Photo by Ani Kolleshi on Unsplash

From 2002 to 2017, Medical Schools across the nation have seen an increase in minority and female representation.  Many accredit this growth to a 2009 stipulation where all medical schools were required to “implement policies that help them attract and retain more diverse students.”  The punishment for schools that failed or refused to do so led to citations from the Liaison Committee on Medical Education which could ultimately affect an institution’s accreditation status.

According to NPR, “In a research letter published today in JAMA, researchers examine the changing demographics of medical students from 2002 to 2017. They found an increase in diversity in enrollment, especially since 2012, which the researchers think may be the first year new standards could be expected to have an effect.”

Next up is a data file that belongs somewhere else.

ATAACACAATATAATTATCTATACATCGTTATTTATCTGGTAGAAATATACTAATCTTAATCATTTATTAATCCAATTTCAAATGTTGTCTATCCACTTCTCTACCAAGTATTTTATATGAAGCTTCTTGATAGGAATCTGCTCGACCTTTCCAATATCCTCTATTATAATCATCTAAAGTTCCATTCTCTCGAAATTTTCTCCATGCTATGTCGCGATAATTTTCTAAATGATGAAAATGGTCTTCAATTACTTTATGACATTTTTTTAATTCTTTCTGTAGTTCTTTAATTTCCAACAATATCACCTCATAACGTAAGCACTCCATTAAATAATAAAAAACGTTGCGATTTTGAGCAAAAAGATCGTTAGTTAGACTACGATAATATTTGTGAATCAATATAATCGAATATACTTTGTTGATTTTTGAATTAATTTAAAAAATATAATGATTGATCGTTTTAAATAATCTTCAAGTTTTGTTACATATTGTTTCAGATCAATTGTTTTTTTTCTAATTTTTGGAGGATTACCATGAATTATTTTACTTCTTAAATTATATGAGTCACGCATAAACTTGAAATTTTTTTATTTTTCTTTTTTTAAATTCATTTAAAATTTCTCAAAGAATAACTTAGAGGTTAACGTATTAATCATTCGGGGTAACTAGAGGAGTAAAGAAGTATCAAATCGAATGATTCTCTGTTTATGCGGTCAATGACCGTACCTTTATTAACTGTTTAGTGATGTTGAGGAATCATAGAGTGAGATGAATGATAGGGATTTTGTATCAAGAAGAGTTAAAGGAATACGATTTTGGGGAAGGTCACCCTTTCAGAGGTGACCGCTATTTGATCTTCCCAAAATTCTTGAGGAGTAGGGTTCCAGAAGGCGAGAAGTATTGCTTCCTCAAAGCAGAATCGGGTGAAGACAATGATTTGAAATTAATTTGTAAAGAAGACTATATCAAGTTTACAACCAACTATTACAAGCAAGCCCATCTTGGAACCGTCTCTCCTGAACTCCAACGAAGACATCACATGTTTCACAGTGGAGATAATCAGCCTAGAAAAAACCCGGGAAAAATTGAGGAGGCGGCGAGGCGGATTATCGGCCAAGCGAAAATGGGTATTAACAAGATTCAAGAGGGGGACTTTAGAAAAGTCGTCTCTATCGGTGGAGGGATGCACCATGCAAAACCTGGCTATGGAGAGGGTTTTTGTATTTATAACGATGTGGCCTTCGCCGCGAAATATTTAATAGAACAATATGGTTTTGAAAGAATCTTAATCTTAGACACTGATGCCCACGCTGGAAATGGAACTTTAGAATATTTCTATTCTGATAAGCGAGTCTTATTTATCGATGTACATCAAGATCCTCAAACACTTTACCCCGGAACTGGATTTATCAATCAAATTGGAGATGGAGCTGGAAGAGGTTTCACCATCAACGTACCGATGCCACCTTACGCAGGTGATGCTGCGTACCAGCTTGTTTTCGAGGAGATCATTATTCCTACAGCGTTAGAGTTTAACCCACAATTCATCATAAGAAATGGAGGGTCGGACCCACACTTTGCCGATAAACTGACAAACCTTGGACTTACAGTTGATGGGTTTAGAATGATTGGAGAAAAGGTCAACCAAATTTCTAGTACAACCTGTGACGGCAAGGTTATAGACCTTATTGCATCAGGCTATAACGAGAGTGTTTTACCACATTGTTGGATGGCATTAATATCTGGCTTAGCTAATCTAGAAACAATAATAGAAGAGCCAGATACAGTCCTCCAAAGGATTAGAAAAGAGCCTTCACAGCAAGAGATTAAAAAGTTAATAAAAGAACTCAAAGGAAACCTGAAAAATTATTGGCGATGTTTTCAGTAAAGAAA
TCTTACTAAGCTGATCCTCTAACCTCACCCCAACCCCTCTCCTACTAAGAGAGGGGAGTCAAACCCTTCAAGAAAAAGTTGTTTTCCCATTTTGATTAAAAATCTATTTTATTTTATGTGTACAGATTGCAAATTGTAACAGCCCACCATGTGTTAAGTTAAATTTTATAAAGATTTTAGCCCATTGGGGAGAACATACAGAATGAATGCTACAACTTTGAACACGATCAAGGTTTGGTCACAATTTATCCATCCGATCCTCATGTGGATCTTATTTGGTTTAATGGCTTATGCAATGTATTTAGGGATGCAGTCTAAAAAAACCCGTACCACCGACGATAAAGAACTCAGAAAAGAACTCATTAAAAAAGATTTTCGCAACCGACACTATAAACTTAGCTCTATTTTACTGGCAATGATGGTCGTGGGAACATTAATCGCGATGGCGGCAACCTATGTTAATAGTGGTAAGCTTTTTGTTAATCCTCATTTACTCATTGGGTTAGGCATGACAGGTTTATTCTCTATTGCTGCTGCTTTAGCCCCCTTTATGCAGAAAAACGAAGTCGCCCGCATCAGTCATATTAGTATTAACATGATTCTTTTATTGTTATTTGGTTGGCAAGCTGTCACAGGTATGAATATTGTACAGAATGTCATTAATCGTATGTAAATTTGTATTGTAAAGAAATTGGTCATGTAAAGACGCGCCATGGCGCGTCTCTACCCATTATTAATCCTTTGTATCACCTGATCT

In 2017, “7.3 percent of new medical students identified as black, up from 6.8 percent in 2002. Students identifying as female made up 50.4 of matriculants, up from 49 percent in 2002. Hispanics represented 8.9 percent of students, up from 5.4 percent in 2002 and Asian students were 24.6 percent of students, up from 20.8 percent.”

While a positive growth, this may still not be enough to create a sustainable field long term.

“We see the trend going up, but it’s going up very slowly,” says Dr. Dowin Boatright, an assistant professor of emergency medicine at Yale University and coauthor of the study. “If we’re trying to get some degree of representation that matches the proportion of black people in the population as a whole … We’re talking 20 to 50 years.”

In an effort to address this, a push to better establish a pipeline for minorities and women has been created.  But this can still take decades to do effectively.  Establishing a new normal by recruiting minorities usually forgotten in the process will be challenging, but under the right support can happen.